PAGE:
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Please use this identifier to cite or link to this item: http://hdl.handle.net/1807/17317

Title: Morphine-induced Locomotion and Dopamine Efflux in Mice: Role of M5 Muscarinic Receptors and Cholinergic Inputs to the Ventral Tegmental Area
Authors: Stephan, Steidl
Advisor: Yeomans, John S.
Department: Psychology
Keywords: acetylcholine
mesolimbic dopamine
Issue Date: 26-Feb-2009
Abstract: M5 muscarinic receptors are associated with dopamine neurons of the ventral tegmental area (VTA) and substantia nigra, and provide an important excitatory input to the mesolimbic dopamine system. Here, I studied locomotion induced by systemic morphine (3, 10, 30 mg/kg, i.p.) in M5 knockout mice of the C57Bl/6 (B6) and CD1 x 129SvJ (129) background strains. M5 knockout mice of both strains showed reduced locomotion in response to 30 mg/kg morphine, while only B6 M5 knockout mice showed reduced locomotion in response to 10 mg/kg morphine. In B6 wild-type mice VTA pre-treatment with the non subtype-selective muscarinic receptor antagonist atropine (3 mg per side), but not the non subtype-selective nicotinic receptor antagonist mecamylamine (5 mg per side), reduced locomotion in response to 30 mg/kg (i.p.) morphine to a similar extent as systemic M5 knockout, suggesting that the reduced morphine-induced locomotion in M5 knockout mice was due to the loss of M5 receptors on VTA dopamine neurons. By contrast, in M5 knockout mice, either intra-VTA atropine or mecamylamine alone increased locomotion by almost 3 times relative to saline, and potentiated morphine-induced locomotion. Therefore, in M5 knockout mice, more clearly than in wild-type mice, blockade of either VTA muscarinic or nicotinic receptors activated locomotion. Infusions of morphine (50 ng) into the VTA increased nucleus accumbens dopamine efflux in urethane-anesthetized wild-type mice. Either M5 knockout or pre-treatment with VTA scopolamine (50 ug) in wild-type mice blocked accumbal dopamine efflux in response to VTA morphine. Therefore, M5 receptors are critical for excitation of dopamine neurons by intra-VTA morphine, suggesting that the reduced locomotion produced by systemic morphine in M5 knockout mice was, in part, due to loss of M5-mediated excitation of VTA dopamine neurons by opiates. The locomotion data also show that in the absence of M5 receptors, cholinergic afferents to mesolimbic dopamine neurons are inhibitory. This supports and extends the conclusions from many studies that non-M5 muscarinic receptors inhibit, and M5 receptors excite, dopamine neurons. Loss of M5-mediated excitation results in reduced acute effects of opiates.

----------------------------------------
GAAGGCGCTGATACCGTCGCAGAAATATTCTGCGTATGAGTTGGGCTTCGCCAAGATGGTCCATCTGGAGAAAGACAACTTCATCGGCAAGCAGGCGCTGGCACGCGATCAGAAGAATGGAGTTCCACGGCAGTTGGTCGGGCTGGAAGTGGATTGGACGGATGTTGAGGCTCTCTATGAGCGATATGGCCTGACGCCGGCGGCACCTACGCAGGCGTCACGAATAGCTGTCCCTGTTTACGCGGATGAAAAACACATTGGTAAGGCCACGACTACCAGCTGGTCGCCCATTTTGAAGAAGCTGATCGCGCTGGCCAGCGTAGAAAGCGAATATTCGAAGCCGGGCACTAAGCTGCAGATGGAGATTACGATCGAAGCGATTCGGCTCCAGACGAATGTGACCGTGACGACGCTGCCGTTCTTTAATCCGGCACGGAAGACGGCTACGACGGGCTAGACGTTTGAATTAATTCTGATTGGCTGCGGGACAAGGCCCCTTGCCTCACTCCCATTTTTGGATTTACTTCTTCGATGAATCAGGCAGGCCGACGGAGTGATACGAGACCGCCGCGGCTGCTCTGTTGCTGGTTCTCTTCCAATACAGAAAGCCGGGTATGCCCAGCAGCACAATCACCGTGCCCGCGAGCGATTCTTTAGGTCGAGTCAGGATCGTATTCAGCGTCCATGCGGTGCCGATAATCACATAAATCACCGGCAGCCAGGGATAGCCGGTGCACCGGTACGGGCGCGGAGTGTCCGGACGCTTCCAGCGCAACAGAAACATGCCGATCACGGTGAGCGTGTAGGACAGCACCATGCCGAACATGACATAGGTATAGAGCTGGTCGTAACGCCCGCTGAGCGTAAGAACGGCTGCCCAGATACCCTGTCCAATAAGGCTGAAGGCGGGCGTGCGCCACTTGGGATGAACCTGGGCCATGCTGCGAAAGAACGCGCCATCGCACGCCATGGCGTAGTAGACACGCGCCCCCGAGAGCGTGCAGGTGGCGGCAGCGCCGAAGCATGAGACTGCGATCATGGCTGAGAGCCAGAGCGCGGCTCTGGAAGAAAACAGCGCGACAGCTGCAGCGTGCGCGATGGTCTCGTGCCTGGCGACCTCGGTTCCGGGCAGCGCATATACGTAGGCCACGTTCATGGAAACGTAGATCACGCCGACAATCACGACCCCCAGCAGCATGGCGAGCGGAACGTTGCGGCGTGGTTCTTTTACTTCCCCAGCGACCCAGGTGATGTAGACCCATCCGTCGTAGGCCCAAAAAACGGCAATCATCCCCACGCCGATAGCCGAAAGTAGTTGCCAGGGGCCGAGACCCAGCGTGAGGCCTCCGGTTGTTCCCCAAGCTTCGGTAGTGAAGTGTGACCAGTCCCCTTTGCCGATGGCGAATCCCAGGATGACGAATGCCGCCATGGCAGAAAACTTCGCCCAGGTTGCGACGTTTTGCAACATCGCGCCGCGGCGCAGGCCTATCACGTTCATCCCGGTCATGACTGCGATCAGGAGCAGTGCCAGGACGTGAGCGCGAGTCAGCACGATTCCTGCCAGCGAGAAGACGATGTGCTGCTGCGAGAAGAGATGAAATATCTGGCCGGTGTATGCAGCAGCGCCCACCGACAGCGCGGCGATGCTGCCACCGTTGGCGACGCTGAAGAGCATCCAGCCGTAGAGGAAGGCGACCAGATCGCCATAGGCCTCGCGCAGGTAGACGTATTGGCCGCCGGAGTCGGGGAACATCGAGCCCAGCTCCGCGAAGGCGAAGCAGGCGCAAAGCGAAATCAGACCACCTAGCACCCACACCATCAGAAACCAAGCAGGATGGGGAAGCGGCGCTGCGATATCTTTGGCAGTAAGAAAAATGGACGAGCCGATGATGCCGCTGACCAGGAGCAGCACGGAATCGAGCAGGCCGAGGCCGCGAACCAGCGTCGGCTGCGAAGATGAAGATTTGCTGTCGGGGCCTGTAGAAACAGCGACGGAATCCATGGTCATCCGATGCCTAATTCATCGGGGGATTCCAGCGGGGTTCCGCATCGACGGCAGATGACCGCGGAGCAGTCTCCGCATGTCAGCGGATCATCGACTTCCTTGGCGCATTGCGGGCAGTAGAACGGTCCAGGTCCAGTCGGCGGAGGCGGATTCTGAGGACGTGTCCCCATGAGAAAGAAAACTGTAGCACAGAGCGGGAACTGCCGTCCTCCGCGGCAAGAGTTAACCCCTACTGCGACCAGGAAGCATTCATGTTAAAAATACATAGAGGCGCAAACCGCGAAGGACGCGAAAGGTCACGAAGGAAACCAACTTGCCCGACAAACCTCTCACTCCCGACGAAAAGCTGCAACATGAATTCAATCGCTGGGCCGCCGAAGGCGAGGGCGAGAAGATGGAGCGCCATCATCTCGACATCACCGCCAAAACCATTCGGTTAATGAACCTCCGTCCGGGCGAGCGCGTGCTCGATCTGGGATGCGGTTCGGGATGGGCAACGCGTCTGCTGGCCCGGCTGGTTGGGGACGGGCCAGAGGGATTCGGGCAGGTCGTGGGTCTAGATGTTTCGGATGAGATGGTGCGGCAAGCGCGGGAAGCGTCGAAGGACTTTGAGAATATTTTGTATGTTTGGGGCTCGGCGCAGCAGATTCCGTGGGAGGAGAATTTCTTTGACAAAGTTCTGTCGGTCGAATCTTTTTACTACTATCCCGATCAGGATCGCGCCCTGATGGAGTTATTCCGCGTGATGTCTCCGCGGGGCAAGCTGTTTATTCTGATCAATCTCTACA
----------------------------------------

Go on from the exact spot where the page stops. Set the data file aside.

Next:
URI: http://hdl.handle.net/1807/17317
Appears in Collections:Doctoral
Department of Psychology - Doctoral theses

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